48 (continued) Possibility of not trading for speculators - Allowing the speculators for the possibility of not trading if the market does not contain sufficiently profitable arbitrage opportunities for them. - In the language of Physics, this makes the model grand canonical.

49 The model Basic setup - Considering a set of agents who interact repeatedly in a market. In each period t = 1,2,…, each agent i choose an action,which is a real number. - means that agent i wants to buy $ of an asset whereas implies that he wants to sell.

50 (continued) Market mechanism and information - The excess demand : - The payoffs of agents : => minority win - The price dynamics : where is the return at time t and is related to the market depth. - The market is characterized by a news arrival process which is modeled by an integer which is drawn ra- ndomly and independently in each period from the in- tegers 1,…P.

51 (continued) Producers - The producers behave in a deterministic way with re-spect to. i.e. - For each agent i and state we draw randomly from a fixed distribution. Here we take the bimodal di-tribution with equal probability. - The number of producers : - The reduced number :

52 (continued) Speculators - The speculators are adaptive : - For strategies s>0 (active), is drawn randomly and independently for each s, i and from the bimodal distribution. For s=0, for all - In order to make decision, they use “virtual value me-thod” from original MG. The virtual value is given as - can be interpreted as modeling either a risk-free asset which ensures a constant gain or more simply a risk- premium for not trading.

53 Simulation results Market’s ecology - The interplay between the two types of agents is sh-own in Fig. 1 for. - The market predictability is defined as following where is the average of A(t) conditional on. - If this quantity is non-zero, then the market is statist-ically predictable. H measures predictability and relat-ed to negative entropy.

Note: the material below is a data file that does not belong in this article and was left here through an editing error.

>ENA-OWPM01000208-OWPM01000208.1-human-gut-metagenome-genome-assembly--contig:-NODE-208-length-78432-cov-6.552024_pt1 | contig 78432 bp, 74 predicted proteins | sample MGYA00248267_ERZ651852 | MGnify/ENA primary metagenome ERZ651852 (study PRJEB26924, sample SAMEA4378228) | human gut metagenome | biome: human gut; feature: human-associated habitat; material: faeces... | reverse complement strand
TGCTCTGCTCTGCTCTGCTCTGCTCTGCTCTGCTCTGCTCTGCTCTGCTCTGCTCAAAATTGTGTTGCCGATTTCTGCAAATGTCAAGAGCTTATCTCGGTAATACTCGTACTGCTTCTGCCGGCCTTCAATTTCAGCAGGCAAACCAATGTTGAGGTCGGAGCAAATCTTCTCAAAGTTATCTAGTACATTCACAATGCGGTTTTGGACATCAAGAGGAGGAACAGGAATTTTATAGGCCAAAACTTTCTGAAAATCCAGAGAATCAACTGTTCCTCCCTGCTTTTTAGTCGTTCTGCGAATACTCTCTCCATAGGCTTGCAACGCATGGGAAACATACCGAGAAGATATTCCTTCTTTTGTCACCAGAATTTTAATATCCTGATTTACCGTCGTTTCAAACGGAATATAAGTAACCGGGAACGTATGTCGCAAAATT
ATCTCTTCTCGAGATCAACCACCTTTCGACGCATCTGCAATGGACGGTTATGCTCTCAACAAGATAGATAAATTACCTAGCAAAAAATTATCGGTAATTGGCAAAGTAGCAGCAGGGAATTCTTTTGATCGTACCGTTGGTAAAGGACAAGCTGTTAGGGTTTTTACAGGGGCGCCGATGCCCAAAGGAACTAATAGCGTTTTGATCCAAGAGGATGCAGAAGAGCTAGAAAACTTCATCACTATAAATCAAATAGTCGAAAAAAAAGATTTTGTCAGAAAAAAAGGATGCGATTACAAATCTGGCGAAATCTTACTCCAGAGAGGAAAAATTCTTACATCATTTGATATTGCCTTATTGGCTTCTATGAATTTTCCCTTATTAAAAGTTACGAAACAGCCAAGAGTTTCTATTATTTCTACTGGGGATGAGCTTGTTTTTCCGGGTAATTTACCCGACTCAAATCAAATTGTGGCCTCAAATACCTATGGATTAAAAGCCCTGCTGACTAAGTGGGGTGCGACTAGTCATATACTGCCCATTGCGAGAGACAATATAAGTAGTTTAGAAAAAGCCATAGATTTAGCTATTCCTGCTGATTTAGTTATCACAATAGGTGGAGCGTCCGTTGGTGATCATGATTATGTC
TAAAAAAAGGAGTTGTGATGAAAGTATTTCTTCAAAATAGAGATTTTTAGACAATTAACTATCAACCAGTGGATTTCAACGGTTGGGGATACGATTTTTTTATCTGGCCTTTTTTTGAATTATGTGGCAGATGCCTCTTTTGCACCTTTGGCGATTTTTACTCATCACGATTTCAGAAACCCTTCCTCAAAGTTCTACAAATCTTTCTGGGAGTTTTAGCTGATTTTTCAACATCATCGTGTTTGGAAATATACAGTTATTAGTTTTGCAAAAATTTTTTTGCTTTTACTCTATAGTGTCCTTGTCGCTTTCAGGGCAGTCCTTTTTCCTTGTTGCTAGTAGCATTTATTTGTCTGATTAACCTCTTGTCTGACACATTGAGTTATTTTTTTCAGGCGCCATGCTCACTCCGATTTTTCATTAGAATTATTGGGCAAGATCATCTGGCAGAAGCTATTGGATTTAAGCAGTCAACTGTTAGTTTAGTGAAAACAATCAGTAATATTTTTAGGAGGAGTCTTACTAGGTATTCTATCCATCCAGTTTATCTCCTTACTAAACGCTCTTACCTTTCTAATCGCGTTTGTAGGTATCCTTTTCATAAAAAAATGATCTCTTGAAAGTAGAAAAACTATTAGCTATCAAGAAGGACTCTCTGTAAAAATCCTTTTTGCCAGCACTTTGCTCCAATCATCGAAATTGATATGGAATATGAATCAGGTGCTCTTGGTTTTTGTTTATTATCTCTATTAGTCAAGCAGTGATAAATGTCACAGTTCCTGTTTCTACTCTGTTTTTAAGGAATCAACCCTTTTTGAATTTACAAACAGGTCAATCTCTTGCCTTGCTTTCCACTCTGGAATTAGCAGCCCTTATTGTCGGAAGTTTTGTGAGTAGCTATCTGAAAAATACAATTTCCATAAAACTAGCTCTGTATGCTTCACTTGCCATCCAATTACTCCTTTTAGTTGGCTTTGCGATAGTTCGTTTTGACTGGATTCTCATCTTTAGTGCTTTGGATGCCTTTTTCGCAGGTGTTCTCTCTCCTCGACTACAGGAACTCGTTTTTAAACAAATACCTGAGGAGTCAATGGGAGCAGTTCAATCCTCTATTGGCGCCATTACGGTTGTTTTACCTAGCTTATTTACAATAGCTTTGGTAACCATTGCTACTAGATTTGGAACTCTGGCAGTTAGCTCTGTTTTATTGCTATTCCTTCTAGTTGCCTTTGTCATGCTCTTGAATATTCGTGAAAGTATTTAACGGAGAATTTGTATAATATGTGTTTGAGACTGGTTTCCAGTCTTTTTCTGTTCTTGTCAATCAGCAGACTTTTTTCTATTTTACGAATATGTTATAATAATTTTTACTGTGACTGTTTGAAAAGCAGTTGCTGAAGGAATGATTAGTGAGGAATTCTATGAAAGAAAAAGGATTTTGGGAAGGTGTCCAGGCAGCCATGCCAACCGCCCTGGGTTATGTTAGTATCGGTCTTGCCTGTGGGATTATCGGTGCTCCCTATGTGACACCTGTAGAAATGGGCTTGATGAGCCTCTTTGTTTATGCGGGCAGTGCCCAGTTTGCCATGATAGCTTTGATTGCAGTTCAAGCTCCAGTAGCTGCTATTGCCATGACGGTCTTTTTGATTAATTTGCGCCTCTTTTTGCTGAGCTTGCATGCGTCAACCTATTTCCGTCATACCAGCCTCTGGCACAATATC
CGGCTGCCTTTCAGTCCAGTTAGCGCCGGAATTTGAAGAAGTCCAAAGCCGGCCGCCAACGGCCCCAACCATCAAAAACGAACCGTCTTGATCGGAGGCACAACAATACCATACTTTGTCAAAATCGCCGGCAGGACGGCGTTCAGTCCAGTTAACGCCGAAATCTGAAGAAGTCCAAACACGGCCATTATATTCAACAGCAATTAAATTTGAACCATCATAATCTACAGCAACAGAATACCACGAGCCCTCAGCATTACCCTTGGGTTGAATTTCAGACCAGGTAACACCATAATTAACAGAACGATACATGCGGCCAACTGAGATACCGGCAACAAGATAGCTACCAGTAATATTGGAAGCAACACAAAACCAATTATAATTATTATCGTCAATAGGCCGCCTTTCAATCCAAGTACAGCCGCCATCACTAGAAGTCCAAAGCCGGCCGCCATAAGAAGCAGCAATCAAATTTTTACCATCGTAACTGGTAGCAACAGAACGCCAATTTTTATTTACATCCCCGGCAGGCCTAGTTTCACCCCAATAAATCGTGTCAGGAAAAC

54 (continued)

55 For fixed number of the speculators and increasing the number of producers, the market predictability increases (left panel). When speculators added again to the market (right panel) they exploit predictability and hence reduce it. The same behavior applies for. In the symmetric phase (i.e. H=0), many speculators refrain from playing

56 (continued)

57 Market crashes - A snapshot of the dynamics deep in the symmetric phase is reported in Fig. 4. The market repeatedly undergoes catastrophic events, i.e. crashes - The market crashes drives speculators away from the market and dynamics anew. - The frequency of crashes increases with and it decreases with

58 (continued)

59 Stylized facts Volatility and volume clustering - Volatility clustering is kwon that the volatility has alg- ebrically decaying auto-correlation, and accordingly that the returns activity is clustered in time. - As shown by Fig. 5, the deeper one goes in the sym- metric phase-i.e., the larger the the more high the volatility regions appear clustered. - Fig. 6 shows that the long ranged correlation of vola-tility occurs also in the present model

60 (continued)

61

62 Return and volume histograms - In real market, the probability distribution function (pdf) of returns is known to have fat tails with exponent -4 on average. - Fig. 7 shows that the MG presented here reproduce fat tail behavior, but the exponent if the tails decre-ases depends on the parameter, and

63 (continued)

64 Summary

65 MG is a simple toy model but it is belie-ved to capture some essential and gen-eral features of the competition between adaptive agents, which is found, for in- stance, in financial markets

66 Reference [1] [2] W. B. Arthur, Amer. Econ. Assoc. Papers and Proc. 84, 406 (1994) [3] D. Challet and Y.-C. Zhang, Physica A 246, 407 (1997) [4] A. Cavagna, Phys. Rev. E 59, R3783 (1999) [5] R. Savit, R. Manuca, and R. Riolo, e-print adap- org/

67 Reference [6] D. Challet and Y.-C. Zhang, Physica A 256, 514 (1998) [7] D. Challet, M. Marsili, and R. Zecchina, Phys. Rev. Lett. 84, 1824 (2000) [8] M. Marsili, D. Challet, and R. Zecchina, Physica A 280, 522 (2000) [9] D. Challet and M. Marsili, Phys. Rev. E 62, 1862 (2000)

68 Reference [10] C.-Y. Lee, Phys. Rev. E 64, (2001) [11] D. Challet et al. Physica A (2001)